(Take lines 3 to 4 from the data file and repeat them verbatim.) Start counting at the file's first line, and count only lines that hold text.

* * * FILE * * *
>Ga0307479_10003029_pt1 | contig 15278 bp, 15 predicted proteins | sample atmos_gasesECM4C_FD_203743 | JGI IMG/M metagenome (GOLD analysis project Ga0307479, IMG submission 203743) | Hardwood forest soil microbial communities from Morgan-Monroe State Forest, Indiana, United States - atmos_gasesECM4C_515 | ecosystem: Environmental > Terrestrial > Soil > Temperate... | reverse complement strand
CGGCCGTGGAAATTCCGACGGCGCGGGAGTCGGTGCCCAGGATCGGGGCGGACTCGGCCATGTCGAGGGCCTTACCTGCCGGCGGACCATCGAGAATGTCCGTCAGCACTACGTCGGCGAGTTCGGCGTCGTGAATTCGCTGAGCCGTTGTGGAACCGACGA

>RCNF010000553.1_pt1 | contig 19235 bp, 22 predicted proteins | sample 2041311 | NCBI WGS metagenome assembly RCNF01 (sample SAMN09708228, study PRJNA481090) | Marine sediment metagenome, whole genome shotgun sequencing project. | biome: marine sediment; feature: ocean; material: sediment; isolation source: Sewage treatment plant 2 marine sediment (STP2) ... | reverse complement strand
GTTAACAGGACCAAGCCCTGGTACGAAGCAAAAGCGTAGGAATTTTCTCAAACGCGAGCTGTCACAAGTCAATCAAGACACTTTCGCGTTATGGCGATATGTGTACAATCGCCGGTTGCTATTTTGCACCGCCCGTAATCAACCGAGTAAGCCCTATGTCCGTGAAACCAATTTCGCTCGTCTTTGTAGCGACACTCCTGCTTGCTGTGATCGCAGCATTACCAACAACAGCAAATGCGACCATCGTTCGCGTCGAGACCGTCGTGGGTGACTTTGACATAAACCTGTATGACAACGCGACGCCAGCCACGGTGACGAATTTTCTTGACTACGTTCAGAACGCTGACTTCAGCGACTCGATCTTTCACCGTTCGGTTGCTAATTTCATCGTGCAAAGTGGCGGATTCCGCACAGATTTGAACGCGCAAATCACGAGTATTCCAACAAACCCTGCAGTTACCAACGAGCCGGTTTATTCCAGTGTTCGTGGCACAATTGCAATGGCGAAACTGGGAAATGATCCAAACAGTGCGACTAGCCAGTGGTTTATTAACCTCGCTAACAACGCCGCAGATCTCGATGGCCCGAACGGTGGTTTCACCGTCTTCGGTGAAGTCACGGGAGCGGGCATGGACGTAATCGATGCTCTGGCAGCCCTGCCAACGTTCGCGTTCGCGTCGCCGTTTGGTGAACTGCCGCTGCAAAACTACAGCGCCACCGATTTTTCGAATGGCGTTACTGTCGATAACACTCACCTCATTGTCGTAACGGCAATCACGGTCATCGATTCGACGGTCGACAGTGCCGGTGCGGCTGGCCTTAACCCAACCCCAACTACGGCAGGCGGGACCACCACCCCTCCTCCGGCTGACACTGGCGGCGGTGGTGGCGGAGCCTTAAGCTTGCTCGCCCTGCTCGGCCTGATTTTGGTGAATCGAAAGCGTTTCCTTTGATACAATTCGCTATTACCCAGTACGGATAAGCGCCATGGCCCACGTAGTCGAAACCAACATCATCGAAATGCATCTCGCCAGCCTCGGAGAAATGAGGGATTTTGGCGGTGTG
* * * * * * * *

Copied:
>RCNF010000553.1_pt1 | contig 19235 bp, 22 predicted proteins | sample 2041311 | NCBI WGS metagenome assembly RCNF01 (sample SAMN09708228, study PRJNA481090) | Marine sediment metagenome, whole genome shotgun sequencing project. | biome: marine sediment; feature: ocean; material: sediment; isolation source: Sewage treatment plant 2 marine sediment (STP2) ... | reverse complement strand
GTTAACAGGACCAAGCCCTGGTACGAAGCAAAAGCGTAGGAATTTTCTCAAACGCGAGCTGTCACAAGTCAATCAAGACACTTTCGCGTTATGGCGATATGTGTACAATCGCCGGTTGCTATTTTGCACCGCCCGTAATCAACCGAGTAAGCCCTATGTCCGTGAAACCAATTTCGCTCGTCTTTGTAGCGACACTCCTGCTTGCTGTGATCGCAGCATTACCAACAACAGCAAATGCGACCATCGTTCGCGTCGAGACCGTCGTGGGTGACTTTGACATAAACCTGTATGACAACGCGACGCCAGCCACGGTGACGAATTTTCTTGACTACGTTCAGAACGCTGACTTCAGCGACTCGATCTTTCACCGTTCGGTTGCTAATTTCATCGTGCAAAGTGGCGGATTCCGCACAGATTTGAACGCGCAAATCACGAGTATTCCAACAAACCCTGCAGTTACCAACGAGCCGGTTTATTCCAGTGTTCGTGGCACAATTGCAATGGCGAAACTGGGAAATGATCCAAACAGTGCGACTAGCCAGTGGTTTATTAACCTCGCTAACAACGCCGCAGATCTCGATGGCCCGAACGGTGGTTTCACCGTCTTCGGTGAAGTCACGGGAGCGGGCATGGACGTAATCGATGCTCTGGCAGCCCTGCCAACGTTCGCGTTCGCGTCGCCGTTTGGTGAACTGCCGCTGCAAAACTACAGCGCCACCGATTTTTCGAATGGCGTTACTGTCGATAACACTCACCTCATTGTCGTAACGGCAATCACGGTCATCGATTCGACGGTCGACAGTGCCGGTGCGGCTGGCCTTAACCCAACCCCAACTACGGCAGGCGGGACCACCACCCCTCCTCCGGCTGACACTGGCGGCGGTGGTGGCGGAGCCTTAAGCTTGCTCGCCCTGCTCGGCCTGATTTTGGTGAATCGAAAGCGTTTCCTTTGATACAATTCGCTATTACCCAGTACGGATAAGCGCCATGGCCCACGTAGTCGAAACCAACATCATCGAAATGCATCTCGCCAGCCTCGGAGAAATGAGGGATTTTGGCGGTGTG